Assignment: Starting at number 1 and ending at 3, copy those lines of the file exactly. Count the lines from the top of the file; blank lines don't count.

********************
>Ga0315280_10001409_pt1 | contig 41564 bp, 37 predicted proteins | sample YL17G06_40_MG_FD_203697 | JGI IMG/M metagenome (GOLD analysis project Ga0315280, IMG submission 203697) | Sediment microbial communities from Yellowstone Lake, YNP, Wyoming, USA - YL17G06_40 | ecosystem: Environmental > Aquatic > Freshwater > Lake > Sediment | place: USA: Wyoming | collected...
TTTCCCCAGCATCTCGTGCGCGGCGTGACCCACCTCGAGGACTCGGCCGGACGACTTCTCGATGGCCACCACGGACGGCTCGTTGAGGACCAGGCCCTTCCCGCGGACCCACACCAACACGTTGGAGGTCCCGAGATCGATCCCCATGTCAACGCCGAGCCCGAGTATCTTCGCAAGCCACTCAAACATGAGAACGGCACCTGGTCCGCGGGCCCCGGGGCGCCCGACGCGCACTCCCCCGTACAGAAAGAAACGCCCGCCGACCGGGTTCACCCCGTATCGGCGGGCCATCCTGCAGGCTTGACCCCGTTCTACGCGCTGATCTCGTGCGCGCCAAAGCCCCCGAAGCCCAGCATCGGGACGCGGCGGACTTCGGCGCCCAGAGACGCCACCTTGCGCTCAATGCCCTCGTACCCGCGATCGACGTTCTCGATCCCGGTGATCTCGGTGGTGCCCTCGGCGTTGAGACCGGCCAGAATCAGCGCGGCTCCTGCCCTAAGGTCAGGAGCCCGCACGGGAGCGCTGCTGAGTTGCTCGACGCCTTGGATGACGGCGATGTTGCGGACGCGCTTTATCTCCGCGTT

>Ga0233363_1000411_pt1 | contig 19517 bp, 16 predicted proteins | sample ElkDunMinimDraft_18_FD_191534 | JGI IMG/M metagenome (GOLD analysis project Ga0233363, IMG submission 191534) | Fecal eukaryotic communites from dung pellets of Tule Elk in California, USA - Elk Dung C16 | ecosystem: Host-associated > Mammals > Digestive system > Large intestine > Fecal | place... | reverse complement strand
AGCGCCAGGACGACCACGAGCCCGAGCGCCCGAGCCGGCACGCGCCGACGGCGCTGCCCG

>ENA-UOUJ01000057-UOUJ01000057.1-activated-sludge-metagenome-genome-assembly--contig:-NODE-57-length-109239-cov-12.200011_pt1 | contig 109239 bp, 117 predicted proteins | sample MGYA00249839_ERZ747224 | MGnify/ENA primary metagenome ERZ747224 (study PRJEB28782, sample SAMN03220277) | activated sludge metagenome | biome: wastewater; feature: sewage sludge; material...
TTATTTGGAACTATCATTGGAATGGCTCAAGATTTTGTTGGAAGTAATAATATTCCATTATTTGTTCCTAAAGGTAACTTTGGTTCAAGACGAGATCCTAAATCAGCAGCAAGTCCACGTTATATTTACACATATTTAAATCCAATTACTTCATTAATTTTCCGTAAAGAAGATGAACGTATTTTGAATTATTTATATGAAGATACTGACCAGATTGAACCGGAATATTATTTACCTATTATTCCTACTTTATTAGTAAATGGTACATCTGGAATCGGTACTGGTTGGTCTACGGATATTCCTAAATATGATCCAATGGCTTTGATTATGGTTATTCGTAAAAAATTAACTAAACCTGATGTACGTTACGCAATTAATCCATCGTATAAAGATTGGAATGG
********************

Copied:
>Ga0315280_10001409_pt1 | contig 41564 bp, 37 predicted proteins | sample YL17G06_40_MG_FD_203697 | JGI IMG/M metagenome (GOLD analysis project Ga0315280, IMG submission 203697) | Sediment microbial communities from Yellowstone Lake, YNP, Wyoming, USA - YL17G06_40 | ecosystem: Environmental > Aquatic > Freshwater > Lake > Sediment | place: USA: Wyoming | collected...
TTTCCCCAGCATCTCGTGCGCGGCGTGACCCACCTCGAGGACTCGGCCGGACGACTTCTCGATGGCCACCACGGACGGCTCGTTGAGGACCAGGCCCTTCCCGCGGACCCACACCAACACGTTGGAGGTCCCGAGATCGATCCCCATGTCAACGCCGAGCCCGAGTATCTTCGCAAGCCACTCAAACATGAGAACGGCACCTGGTCCGCGGGCCCCGGGGCGCCCGACGCGCACTCCCCCGTACAGAAAGAAACGCCCGCCGACCGGGTTCACCCCGTATCGGCGGGCCATCCTGCAGGCTTGACCCCGTTCTACGCGCTGATCTCGTGCGCGCCAAAGCCCCCGAAGCCCAGCATCGGGACGCGGCGGACTTCGGCGCCCAGAGACGCCACCTTGCGCTCAATGCCCTCGTACCCGCGATCGACGTTCTCGATCCCGGTGATCTCGGTGGTGCCCTCGGCGTTGAGACCGGCCAGAATCAGCGCGGCTCCTGCCCTAAGGTCAGGAGCCCGCACGGGAGCGCTGCTGAGTTGCTCGACGCCTTGGATGACGGCGATGTTGCGGACGCGCTTTATCTCCGCGTT

>Ga0233363_1000411_pt1 | contig 19517 bp, 16 predicted proteins | sample ElkDunMinimDraft_18_FD_191534 | JGI IMG/M metagenome (GOLD analysis project Ga0233363, IMG submission 191534) | Fecal eukaryotic communites from dung pellets of Tule Elk in California, USA - Elk Dung C16 | ecosystem: Host-associated > Mammals > Digestive system > Large intestine > Fecal | place... | reverse complement strand